Take the saggy pants all the way off the sagger, and you may actually end up with fewer complaints from the older, fashion-cranky crowd. What you’ll usually find underneath are basketball shorts, loose-fitting boxers, or, worst case scenario, some completely opaque boxer briefs. Get rid of a waistband, add a couple of seams, and bam! You’ve got a dude in a pair of shorts. No issues, no indecent exposure.
There is the occasional sagger who is intent on showing off a little extra, but that has more to do with being an exhibitionist than sagging. Some people show off by wearing sheer clothing, tight clothing, or strategically cut clothing. There’s many paths to indecent exposure, but most of them involve the intent to do so, and that transcends the style of clothing being worn.
So no dice on that argument. Please try again.
3. Sagging is uncomfortable and is not the way you’re “supposed” to wear your pants. While I appreciate that everyone is so concerned about the comfort of our youth, at the end of the day it’s none of your damn business.
When I was in college, just as sagging was starting to catch on, another trend swept through certain quarters: wearing baseball caps with the brand tags still on (usually Starter). I thought it was a fun, cool look, and I got stopped about three times a day on the Emory campus by well-meaning kids who hadn’t gotten the memo and wanted to let me know I had forgotten to take the tag off.
While I was very aware that the usual sequence of events when taking home a new article of clothing involved cutting off the tags, I decided to mix it up and forego what I was “supposed” to do and experimented with leaving the tag on as a look.
Similarly, kids who sag are not usually unaware of how to wear a pair of pants. They’re trying something different. If you think that makes them foolish, then that’s certainly your opinion. I think it’s more foolish to criticize people for their choices instead of simply making your own choices and leaving it at that.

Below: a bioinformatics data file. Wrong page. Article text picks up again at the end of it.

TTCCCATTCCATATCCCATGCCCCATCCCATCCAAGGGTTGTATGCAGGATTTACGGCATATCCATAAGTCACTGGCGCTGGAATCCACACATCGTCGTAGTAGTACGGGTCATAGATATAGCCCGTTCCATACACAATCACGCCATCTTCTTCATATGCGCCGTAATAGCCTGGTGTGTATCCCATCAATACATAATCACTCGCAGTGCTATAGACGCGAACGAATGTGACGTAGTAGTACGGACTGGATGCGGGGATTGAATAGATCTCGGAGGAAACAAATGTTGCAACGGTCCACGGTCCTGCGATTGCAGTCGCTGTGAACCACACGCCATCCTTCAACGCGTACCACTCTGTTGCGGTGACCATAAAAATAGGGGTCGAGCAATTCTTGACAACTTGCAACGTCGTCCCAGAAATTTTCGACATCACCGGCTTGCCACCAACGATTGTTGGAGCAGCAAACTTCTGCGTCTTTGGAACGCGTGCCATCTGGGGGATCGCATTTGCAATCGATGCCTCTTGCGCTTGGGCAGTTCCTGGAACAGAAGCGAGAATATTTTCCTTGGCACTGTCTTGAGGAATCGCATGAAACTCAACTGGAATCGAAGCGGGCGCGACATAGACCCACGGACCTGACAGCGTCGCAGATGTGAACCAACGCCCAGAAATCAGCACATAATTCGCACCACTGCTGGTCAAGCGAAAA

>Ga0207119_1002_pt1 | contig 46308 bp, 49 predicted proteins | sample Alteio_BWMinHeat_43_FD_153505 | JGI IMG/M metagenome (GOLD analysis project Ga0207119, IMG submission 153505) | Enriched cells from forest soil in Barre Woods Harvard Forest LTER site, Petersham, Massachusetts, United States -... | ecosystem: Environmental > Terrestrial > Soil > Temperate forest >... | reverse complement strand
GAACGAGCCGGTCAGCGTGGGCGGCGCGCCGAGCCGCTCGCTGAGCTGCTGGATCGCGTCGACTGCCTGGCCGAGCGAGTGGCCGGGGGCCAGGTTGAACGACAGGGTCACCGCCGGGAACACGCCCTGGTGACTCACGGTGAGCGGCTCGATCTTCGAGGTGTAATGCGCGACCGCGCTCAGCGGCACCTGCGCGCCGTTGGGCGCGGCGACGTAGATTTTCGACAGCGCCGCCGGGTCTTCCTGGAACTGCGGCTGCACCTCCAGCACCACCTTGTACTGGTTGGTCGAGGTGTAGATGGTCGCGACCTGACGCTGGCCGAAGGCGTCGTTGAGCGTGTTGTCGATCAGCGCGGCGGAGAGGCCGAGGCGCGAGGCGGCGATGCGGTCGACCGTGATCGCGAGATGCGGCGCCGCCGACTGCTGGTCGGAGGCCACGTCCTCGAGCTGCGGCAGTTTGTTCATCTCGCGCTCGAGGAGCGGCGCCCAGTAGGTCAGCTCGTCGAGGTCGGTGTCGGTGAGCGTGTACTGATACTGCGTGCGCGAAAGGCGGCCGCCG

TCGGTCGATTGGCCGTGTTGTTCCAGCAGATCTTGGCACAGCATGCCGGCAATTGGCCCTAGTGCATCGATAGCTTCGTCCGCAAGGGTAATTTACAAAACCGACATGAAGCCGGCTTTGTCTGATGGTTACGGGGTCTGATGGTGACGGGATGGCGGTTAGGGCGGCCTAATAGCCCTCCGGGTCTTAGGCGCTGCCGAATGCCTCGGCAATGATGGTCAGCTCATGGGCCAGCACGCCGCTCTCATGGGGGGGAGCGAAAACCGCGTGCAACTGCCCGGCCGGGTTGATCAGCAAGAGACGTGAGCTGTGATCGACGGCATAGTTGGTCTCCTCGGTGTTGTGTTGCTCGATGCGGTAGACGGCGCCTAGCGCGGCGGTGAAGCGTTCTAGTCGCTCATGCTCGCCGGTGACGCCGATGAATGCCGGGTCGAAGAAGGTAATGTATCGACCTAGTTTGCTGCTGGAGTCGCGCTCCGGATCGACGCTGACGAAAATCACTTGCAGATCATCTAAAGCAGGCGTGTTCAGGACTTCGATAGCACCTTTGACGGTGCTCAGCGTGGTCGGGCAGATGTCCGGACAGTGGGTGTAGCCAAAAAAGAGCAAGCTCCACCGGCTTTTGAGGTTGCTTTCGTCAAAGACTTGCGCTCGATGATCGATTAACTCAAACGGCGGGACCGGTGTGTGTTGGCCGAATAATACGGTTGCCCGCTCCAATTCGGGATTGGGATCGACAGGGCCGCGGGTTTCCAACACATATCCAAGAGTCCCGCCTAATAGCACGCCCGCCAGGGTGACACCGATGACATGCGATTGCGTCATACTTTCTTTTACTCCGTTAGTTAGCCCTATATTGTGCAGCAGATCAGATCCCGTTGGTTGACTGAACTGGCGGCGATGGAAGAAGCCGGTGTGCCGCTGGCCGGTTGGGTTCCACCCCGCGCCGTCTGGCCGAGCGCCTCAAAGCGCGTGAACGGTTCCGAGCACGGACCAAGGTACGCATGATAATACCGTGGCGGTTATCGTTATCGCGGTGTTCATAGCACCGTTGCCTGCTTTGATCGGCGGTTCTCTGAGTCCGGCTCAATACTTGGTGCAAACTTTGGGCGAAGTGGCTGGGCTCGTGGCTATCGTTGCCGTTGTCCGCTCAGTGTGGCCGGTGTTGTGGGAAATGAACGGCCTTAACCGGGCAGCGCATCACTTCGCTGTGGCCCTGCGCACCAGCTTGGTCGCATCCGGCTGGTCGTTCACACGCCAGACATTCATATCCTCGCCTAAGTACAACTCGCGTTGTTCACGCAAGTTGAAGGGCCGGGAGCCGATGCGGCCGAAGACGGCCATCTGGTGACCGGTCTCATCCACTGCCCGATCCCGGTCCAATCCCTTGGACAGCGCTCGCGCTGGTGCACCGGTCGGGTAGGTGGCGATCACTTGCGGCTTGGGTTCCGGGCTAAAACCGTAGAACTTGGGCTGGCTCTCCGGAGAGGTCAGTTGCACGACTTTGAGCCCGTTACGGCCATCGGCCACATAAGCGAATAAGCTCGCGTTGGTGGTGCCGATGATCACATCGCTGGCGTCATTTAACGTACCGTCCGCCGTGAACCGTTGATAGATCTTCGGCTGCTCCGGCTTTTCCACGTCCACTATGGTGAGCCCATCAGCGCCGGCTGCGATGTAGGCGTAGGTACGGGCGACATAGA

It’s important for kids to know how to dress up for important events or to make a good, professional impression. Seeing guys who insist on sagging dress clothes for a job interview bothers me, because though I respect their integrity, I know they will have a tough time making a good impression. For everyday dress, however, that’s really beyond the scope of what anyone else should be concerned about.
As for the uncomfortable/impractical argument, I bring you back again to the high heel, which is an iconic fashion item precisely because it is both painfully uncomfortable and highly impractical. I don’t like the idea of holding my pants up with one hand or having to waddle down the street, but it’s no worse than killing your feet and back, twisting your ankles and almost tipping over in a pair of stilettos.
As a final absurdity in this absurd crusade against a manner of wearing clothing, I present to you the necktie. Here we have an article of clothing that is uncomfortable, difficult to assemble, and serves not even a remotely practical function in covering the body or providing any manner of support. It is the pinnacle of elegant dress; but alas, it’s far stupider, more useless, and less comfortable than the most ill-fitting pair of saggy jeans known to the human race.
Ah, the irony.